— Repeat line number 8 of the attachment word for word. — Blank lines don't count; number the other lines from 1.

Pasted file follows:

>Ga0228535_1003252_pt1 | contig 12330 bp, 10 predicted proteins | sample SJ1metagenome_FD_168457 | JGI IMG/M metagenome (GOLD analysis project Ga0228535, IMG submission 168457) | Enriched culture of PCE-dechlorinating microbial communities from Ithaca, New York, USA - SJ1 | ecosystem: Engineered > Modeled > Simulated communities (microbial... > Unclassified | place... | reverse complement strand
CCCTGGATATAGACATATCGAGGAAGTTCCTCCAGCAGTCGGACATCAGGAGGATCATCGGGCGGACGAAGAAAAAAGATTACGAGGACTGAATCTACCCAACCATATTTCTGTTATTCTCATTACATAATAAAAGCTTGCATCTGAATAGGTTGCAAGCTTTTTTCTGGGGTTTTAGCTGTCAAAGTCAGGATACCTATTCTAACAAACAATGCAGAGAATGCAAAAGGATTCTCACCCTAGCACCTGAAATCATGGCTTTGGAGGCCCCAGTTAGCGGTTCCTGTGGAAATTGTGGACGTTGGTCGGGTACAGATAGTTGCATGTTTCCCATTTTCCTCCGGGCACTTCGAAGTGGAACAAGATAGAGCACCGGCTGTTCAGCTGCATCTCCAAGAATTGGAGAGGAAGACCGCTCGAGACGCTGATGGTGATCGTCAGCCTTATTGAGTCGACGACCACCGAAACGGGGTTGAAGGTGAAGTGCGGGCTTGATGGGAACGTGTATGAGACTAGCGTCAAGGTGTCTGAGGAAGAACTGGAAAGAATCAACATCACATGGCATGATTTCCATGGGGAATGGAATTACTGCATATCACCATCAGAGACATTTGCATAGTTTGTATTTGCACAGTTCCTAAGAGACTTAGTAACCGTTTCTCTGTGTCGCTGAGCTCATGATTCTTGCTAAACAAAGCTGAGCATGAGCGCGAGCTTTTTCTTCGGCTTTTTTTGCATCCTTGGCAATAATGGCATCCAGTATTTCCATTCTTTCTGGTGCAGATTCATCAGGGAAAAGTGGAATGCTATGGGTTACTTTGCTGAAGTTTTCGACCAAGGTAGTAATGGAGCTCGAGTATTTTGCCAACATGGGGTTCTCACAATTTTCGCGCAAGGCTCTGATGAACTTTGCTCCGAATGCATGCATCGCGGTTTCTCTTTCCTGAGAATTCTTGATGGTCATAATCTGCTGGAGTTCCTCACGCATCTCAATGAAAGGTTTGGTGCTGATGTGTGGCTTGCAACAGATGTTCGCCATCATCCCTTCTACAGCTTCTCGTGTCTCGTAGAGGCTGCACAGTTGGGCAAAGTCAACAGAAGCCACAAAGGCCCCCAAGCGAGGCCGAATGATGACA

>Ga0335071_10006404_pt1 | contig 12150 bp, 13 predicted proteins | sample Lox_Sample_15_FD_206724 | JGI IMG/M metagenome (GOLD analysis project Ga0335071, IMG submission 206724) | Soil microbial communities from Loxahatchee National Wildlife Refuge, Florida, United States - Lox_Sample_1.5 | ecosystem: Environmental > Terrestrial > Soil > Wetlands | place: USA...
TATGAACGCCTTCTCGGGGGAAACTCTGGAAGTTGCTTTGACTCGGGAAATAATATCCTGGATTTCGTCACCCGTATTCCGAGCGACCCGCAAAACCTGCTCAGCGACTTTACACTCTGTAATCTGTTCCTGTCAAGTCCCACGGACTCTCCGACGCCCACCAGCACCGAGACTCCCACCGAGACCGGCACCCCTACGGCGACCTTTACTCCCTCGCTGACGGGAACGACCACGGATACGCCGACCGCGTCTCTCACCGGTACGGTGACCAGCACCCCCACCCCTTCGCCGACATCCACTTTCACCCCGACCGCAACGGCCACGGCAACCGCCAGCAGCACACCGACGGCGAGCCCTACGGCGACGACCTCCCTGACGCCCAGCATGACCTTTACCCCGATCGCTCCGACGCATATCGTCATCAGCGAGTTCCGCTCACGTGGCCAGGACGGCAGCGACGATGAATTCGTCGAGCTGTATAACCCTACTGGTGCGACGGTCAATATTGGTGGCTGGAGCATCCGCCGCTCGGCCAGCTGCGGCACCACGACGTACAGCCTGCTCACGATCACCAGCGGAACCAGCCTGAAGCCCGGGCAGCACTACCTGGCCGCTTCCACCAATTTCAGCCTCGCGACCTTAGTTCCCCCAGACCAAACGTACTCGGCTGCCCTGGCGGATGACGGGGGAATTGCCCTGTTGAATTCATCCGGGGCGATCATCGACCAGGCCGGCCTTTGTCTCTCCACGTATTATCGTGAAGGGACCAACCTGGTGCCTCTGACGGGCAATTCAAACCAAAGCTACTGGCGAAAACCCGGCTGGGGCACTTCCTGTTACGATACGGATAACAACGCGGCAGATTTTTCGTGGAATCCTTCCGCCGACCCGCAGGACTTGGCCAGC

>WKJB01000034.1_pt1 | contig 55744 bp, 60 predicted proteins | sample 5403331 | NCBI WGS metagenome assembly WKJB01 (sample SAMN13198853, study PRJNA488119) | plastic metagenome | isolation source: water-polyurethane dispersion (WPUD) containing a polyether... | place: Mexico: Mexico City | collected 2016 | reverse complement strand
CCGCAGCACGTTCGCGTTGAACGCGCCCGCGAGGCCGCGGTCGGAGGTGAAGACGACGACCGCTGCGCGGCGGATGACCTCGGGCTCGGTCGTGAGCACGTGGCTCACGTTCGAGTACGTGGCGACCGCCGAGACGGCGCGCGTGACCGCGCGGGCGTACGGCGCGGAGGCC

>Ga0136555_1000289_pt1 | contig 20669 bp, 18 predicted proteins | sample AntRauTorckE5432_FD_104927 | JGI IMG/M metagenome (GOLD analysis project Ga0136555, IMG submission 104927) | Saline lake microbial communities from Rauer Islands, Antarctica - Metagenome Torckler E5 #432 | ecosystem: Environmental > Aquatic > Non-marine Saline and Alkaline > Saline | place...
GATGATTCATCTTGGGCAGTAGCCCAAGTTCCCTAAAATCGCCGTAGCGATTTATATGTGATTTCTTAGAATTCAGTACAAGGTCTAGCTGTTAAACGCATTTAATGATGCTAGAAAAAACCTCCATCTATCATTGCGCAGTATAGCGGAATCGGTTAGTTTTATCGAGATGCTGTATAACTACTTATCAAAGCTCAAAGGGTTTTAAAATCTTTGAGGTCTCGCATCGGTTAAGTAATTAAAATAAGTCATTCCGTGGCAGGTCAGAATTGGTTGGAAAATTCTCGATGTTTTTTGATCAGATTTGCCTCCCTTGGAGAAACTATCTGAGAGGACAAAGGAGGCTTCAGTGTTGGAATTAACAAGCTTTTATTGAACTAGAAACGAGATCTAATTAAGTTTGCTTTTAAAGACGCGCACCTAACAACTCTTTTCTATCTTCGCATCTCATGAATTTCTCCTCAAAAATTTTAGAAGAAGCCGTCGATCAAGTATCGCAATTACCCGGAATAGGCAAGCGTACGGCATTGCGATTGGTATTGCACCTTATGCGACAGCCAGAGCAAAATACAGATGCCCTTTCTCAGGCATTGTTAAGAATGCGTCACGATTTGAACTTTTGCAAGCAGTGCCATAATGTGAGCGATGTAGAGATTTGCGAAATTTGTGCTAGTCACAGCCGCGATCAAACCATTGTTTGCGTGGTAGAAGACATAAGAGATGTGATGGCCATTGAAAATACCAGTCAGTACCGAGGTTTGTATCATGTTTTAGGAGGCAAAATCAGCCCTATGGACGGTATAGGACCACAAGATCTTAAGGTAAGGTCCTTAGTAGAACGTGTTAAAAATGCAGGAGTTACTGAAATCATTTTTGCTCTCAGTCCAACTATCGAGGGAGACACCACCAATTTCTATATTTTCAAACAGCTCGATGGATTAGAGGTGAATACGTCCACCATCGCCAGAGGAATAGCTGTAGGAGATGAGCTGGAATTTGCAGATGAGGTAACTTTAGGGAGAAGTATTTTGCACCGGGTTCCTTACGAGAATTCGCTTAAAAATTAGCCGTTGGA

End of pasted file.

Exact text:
GATGATTCATCTTGGGCAGTAGCCCAAGTTCCCTAAAATCGCCGTAGCGATTTATATGTGATTTCTTAGAATTCAGTACAAGGTCTAGCTGTTAAACGCATTTAATGATGCTAGAAAAAACCTCCATCTATCATTGCGCAGTATAGCGGAATCGGTTAGTTTTATCGAGATGCTGTATAACTACTTATCAAAGCTCAAAGGGTTTTAAAATCTTTGAGGTCTCGCATCGGTTAAGTAATTAAAATAAGTCATTCCGTGGCAGGTCAGAATTGGTTGGAAAATTCTCGATGTTTTTTGATCAGATTTGCCTCCCTTGGAGAAACTATCTGAGAGGACAAAGGAGGCTTCAGTGTTGGAATTAACAAGCTTTTATTGAACTAGAAACGAGATCTAATTAAGTTTGCTTTTAAAGACGCGCACCTAACAACTCTTTTCTATCTTCGCATCTCATGAATTTCTCCTCAAAAATTTTAGAAGAAGCCGTCGATCAAGTATCGCAATTACCCGGAATAGGCAAGCGTACGGCATTGCGATTGGTATTGCACCTTATGCGACAGCCAGAGCAAAATACAGATGCCCTTTCTCAGGCATTGTTAAGAATGCGTCACGATTTGAACTTTTGCAAGCAGTGCCATAATGTGAGCGATGTAGAGATTTGCGAAATTTGTGCTAGTCACAGCCGCGATCAAACCATTGTTTGCGTGGTAGAAGACATAAGAGATGTGATGGCCATTGAAAATACCAGTCAGTACCGAGGTTTGTATCATGTTTTAGGAGGCAAAATCAGCCCTATGGACGGTATAGGACCACAAGATCTTAAGGTAAGGTCCTTAGTAGAACGTGTTAAAAATGCAGGAGTTACTGAAATCATTTTTGCTCTCAGTCCAACTATCGAGGGAGACACCACCAATTTCTATATTTTCAAACAGCTCGATGGATTAGAGGTGAATACGTCCACCATCGCCAGAGGAATAGCTGTAGGAGATGAGCTGGAATTTGCAGATGAGGTAACTTTAGGGAGAAGTATTTTGCACCGGGTTCCTTACGAGAATTCGCTTAAAAATTAGCCGTTGGA